Ontario town mulls $120 fine for vomiting, other bodily fluids in taxis

Cleaning up vomit is serious business, especially if norovirus is involved because the viral particles can aerosolize.

The City of Woodstock, Ontario, Caanda, is looking into imposing a $120 charge on anyone who vomits or leaves other bodily fluids in taxis.

Taxi companies in the southwestern Ontario city have been complaining about an vomit.don'tincrease in intoxicated passengers on Friday and Saturday nights.

A taxi industry representative recently told council that vomit and other body fluids must be dealt with as a bio hazard and the affected cab must be taken off the road until it is professionally cleaned.

That costs about $120.

The city plans to consult with its solicitor, police and bylaw enforcement officials before coming up with a report on how to deal with the issue.

Throw up, pay up, in taxis and cop cars

Puke in a Chicago cab and you’re gonna pay.

Starting July 1, any passenger who throws up in — or even on — a taxi has to cough up an extra 50 bucks. The dough, of course, covers cleanup costs.

Hacks in the Windy City started lobbying for the fee in 2009 after complaining for years about late-night drunks who barfed with abandon. The City Council finally signed off in January.

Austin, Texas, followed suit in February, imposing a $100 fine on any fare who loses his lunch. And Savannah, Ga., home of some of the wildest St. Patrick’s Day celebrations in the country, let cabbies tack on $75 to $150 to the tab of any rider who turns green and spews.

“I had a lady stick her head out of the window and [she] vomited on my cab,” Chicago driver Thaddeus Budzynski told CBS. “And who had to clean it up? I did.”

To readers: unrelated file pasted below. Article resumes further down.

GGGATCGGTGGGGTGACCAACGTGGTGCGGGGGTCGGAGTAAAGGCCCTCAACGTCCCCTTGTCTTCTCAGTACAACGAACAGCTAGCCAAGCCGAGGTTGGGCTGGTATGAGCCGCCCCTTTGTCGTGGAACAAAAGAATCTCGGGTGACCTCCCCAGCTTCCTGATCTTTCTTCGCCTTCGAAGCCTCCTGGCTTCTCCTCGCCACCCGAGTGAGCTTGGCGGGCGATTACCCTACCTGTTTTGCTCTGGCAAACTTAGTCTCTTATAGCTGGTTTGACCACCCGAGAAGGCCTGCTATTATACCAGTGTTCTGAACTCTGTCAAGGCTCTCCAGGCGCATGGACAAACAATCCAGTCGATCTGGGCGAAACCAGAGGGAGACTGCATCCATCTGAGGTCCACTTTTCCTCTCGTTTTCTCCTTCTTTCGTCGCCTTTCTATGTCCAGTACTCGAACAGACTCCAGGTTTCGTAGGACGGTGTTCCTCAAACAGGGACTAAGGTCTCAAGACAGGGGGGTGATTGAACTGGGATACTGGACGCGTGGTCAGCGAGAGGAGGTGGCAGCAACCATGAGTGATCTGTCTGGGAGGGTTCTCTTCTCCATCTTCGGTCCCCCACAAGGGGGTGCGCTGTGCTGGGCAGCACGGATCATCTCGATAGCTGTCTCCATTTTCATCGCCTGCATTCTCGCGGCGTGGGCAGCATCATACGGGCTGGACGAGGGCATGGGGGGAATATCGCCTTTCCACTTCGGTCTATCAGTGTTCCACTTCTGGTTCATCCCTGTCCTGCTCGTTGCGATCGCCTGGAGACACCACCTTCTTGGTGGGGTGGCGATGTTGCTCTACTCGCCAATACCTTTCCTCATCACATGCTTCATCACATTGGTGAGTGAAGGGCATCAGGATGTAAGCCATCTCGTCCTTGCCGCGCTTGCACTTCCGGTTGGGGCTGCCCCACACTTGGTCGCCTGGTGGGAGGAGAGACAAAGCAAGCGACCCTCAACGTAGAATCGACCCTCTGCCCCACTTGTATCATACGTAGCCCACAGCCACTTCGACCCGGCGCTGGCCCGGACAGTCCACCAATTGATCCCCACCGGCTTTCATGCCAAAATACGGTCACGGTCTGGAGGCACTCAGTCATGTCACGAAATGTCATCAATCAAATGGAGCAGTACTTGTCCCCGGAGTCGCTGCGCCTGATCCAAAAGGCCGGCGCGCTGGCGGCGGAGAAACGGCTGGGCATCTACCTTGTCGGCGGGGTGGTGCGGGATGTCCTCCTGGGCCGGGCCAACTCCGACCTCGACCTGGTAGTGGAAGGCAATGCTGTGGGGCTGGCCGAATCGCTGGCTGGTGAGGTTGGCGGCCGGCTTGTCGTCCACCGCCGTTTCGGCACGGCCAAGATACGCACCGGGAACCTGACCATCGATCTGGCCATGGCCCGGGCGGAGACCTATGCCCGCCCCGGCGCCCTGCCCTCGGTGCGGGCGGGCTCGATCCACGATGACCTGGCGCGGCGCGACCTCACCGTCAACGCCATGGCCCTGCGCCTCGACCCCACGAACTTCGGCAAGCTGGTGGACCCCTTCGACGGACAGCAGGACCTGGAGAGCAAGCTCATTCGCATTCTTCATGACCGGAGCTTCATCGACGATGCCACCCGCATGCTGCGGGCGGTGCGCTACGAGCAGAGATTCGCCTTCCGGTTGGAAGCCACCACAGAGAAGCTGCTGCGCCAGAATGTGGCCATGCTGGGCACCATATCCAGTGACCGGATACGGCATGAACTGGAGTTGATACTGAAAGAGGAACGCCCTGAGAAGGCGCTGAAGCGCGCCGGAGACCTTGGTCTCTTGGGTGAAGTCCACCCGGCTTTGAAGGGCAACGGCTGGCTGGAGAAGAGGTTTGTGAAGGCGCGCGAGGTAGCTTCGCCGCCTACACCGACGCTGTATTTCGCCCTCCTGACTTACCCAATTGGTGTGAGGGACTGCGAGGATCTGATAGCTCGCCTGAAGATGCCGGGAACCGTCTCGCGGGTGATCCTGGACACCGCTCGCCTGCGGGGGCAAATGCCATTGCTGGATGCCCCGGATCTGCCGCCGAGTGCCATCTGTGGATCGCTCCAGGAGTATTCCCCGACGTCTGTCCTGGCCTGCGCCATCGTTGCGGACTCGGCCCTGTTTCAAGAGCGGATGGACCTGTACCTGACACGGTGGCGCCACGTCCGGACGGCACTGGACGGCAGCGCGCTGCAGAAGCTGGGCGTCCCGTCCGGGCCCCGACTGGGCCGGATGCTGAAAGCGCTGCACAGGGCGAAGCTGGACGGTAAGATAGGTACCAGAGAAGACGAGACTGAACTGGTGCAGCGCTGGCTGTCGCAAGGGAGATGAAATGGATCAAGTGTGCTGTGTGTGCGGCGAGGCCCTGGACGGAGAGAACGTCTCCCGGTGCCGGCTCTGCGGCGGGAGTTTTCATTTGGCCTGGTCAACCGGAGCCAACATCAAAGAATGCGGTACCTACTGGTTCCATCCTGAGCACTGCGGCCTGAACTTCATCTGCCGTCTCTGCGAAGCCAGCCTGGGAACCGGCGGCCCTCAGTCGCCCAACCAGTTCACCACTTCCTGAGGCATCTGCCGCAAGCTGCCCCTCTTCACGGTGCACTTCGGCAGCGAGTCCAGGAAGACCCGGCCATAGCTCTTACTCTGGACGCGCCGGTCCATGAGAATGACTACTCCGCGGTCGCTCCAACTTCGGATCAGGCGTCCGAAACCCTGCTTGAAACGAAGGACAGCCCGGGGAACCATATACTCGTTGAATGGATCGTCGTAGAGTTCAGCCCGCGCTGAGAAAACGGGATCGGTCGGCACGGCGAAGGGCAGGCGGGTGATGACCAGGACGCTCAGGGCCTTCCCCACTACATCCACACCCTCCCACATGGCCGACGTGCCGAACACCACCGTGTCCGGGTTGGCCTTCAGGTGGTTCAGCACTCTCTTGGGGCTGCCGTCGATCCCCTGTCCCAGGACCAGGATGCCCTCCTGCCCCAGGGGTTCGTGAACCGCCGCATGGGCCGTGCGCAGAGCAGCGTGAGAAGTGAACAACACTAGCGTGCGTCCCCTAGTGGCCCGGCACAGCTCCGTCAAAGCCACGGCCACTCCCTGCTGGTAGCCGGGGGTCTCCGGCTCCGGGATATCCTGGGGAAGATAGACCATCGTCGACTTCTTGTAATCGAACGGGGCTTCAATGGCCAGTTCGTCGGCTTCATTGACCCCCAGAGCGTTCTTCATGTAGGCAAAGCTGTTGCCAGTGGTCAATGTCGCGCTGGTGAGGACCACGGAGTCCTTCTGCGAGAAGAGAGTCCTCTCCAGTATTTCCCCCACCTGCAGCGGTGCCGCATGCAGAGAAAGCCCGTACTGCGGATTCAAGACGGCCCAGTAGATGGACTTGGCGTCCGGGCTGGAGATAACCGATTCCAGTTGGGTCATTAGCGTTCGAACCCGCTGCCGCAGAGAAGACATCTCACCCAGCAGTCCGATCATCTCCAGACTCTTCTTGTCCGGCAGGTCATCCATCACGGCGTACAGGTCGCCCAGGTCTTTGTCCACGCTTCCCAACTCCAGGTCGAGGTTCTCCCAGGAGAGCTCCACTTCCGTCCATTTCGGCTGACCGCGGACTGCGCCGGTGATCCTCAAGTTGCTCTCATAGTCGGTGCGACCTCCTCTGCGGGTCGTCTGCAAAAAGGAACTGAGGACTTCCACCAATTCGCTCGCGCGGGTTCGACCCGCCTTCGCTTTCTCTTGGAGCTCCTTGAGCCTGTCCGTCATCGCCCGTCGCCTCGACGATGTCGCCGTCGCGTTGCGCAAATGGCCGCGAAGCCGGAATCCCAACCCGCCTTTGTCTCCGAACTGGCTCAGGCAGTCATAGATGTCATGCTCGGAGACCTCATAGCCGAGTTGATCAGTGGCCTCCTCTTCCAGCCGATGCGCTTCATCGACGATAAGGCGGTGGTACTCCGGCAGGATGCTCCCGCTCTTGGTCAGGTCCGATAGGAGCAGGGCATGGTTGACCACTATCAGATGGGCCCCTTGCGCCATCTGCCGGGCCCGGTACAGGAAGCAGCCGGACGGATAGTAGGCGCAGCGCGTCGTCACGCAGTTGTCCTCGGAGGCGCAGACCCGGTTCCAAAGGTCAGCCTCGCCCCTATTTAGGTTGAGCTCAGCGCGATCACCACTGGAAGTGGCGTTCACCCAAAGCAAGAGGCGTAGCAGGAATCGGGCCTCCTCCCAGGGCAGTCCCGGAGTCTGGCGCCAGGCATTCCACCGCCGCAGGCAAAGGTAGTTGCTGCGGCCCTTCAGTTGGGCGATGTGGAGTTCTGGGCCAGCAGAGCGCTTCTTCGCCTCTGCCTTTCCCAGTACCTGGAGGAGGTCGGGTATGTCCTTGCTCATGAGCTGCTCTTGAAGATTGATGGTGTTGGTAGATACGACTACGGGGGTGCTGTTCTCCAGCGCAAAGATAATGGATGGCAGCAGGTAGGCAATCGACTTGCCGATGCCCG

The two 23-year-olds who allegedly threw up on police cars in New Jersey may want to keep the fines in mind next time. Or the jail time.

Peter Cipollini, from Morristown, and Patrick Allocco, from Jersey City, were seen around 3:40 a.m. running away from two police cars at First and Hudson Streets after leaving behind "large amounts of vomit," according to police reports.

NY cabby demands $120 after 6-year-old boy barfs in taxi

In The Hitchhiker’s Guide to the Galaxy series, author Douglas Adams recommended a towel — always take a towel. I carry a small one in my knapsack along with a spare diaper (not for me), identification documents, an adapter cord to hook my Mac computer up to a projector, computer, and an array of cords.

None of these would help if I was about to barf in a taxi, although a bigger towel may.

The New York Post reports that a Manhattan (not in Kansas) mom became worried sick when her 6-year-old son vomited in the back seat of a taxi — and then even more upset when the crabby cabby called the cops after she refused to pay a whopping $120 cleaning surcharge.

Shamie Cuthbert, 29, said she and son Jacob hopped in the cab near Lincoln Center on Saturday night and were heading home to Washington Heights when the boy said he wasn’t feeling well and threw up.

"I leaned over into the front of the cab and said [to the driver], ‘As soon as we get home, my husband will come down with cleaning products, and I will clean everything up,’ " Cuthbert told The Post.

"I expected [the cabby] to be polite about it. Instead, he went sort of crazy and screamed, ‘This isn’t right! You need to give me $120, or I can’t use my cab! I am going to lose a lot of money today!’ " the stunned mom said.

She said cabby Nahidul Islam, 33, dialed 911 as soon as he pulled up at their building.

As they waited for the cops, Cuthbert began scrubbing the seat with the Seventh Generation cleanser, paper towels and Febreze that her husband had brought down.

"[Islam] was standing there angrily smoking a cigarette while I cleaned the cab," she said. "The mess wasn’t atrocious, and when I was done, it was much cleaner than when we got there."

Police arrived, and an officer informed the driver he could make no demand for $120.

The cabby did not receive a ticket over the incident.

Islam told The Post that Cuthbert merely pushed the mess around and that it would cost $120 to pay a crew of "Mexican cleaners" in Queens who specialize in removing vomit from taxis.